I thought UNCLIP is a made-up word. A common usage would be to say, "I unclipped my seatbelt."

39A: O'Connor of "Xena: Warrior Princess": RENEE. Gabrielle and Xena.

54A: Picket fence: PALING. Also a new word. A pale is a stake or pointed stick; a picket; paling, collectively. This guy, Vlad the Impaler liked to stick his enemies on pales. He is thought to be the basis for Count Dracula.

Judi said...

I also get lost on Friday and Sat and end up coming to the blog. They just are not fun anymore.

Argyle said...

rp, it must be this global warming thing. Of course, you're on the Southern Tier!

Fred said...

Doug P.
Thanx for the info on the LA Times xword puzzle books.

Yes, when a puzzle of mine was reprinted in a NY Sun xword puzzle book collection Peter Gordon sent me a comp copy.

On the other hand, I had puzzles reprinted in two USA Today puzzle books and only discovered that fact when I flipped thru the books at the bookstore.

Barry G. said...

Did you get AUGERS immediately?Ayup, that was a gimme for me.

Argyle said...

Pardon me, I must correct myself. Ice fog and freezing fog are two different things. The Farmer's Almanac has a good description of the difference.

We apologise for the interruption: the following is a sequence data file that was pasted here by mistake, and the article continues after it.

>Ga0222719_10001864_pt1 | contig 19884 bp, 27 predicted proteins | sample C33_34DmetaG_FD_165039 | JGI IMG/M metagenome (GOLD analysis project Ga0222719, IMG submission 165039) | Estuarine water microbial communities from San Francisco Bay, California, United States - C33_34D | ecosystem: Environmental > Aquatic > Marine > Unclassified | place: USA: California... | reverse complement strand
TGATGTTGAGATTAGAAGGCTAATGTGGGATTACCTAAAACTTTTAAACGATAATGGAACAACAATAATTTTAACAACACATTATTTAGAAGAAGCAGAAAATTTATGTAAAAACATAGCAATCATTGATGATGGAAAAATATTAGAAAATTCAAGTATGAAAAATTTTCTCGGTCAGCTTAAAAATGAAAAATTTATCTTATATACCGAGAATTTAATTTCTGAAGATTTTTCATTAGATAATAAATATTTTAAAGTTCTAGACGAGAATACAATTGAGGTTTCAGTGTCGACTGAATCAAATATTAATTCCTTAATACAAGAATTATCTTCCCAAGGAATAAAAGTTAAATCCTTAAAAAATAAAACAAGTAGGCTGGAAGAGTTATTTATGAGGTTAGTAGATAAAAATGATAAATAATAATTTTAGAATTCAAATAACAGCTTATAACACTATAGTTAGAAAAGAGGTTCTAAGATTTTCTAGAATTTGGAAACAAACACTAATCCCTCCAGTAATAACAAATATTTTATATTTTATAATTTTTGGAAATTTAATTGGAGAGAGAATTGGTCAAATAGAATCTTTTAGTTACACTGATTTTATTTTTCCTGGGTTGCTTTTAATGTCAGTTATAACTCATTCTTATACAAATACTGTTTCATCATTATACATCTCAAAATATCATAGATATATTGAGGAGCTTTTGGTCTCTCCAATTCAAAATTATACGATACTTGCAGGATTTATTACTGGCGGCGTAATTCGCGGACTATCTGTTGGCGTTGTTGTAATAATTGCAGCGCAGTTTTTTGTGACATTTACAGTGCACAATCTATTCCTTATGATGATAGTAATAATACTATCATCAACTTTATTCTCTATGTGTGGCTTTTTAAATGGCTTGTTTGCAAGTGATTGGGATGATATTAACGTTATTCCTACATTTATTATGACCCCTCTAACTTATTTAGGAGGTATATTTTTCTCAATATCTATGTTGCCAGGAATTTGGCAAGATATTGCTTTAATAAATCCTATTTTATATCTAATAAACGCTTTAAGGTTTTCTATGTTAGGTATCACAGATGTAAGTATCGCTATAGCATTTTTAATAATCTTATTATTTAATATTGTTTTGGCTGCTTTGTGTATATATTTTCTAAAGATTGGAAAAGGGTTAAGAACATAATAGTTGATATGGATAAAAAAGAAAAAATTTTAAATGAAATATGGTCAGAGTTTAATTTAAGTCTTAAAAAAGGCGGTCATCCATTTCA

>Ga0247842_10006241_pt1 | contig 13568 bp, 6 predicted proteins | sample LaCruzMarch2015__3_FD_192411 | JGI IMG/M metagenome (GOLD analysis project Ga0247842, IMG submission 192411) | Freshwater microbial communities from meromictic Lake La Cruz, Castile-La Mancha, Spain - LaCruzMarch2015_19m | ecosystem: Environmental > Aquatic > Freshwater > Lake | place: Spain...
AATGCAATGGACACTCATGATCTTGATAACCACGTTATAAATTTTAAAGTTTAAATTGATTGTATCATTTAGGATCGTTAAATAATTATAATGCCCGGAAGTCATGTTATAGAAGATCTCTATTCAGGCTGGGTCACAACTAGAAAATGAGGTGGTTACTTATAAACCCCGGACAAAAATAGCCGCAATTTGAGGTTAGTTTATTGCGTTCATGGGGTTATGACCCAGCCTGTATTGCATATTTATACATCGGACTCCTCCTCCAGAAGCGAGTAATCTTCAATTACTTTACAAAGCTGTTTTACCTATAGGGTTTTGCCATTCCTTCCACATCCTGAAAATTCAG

Buckeye said...

Fred. You guys need to "copyright" or get a union like ASCAP. It sucks that you don't get reimbursed for your work.


Anonymous said...

I have viewed your Crossword Corner from the Star Tribune, though I travel a lot and don’t always have the paper with the puzzle. I do have today’s Star Tribune, April 25. But the puzzle in my paper and the one you have written about have changed. Are you no longer using the same puzzle as the Star Tribune? The puzzle I have is from Newsday and constructed by Dough Peterson.

Buckeye said...

Finally, Lennonade714. I'm glad I found another Gladys Knight fan. Everybody lauded Bette Midler's "Wind Beneath My Wings" recording, but I always said, if you really want to hear the song done right ("GUD") listen to Galdys do it. She is sooooo boss!!. (You cleaver folks can Y-Tube it).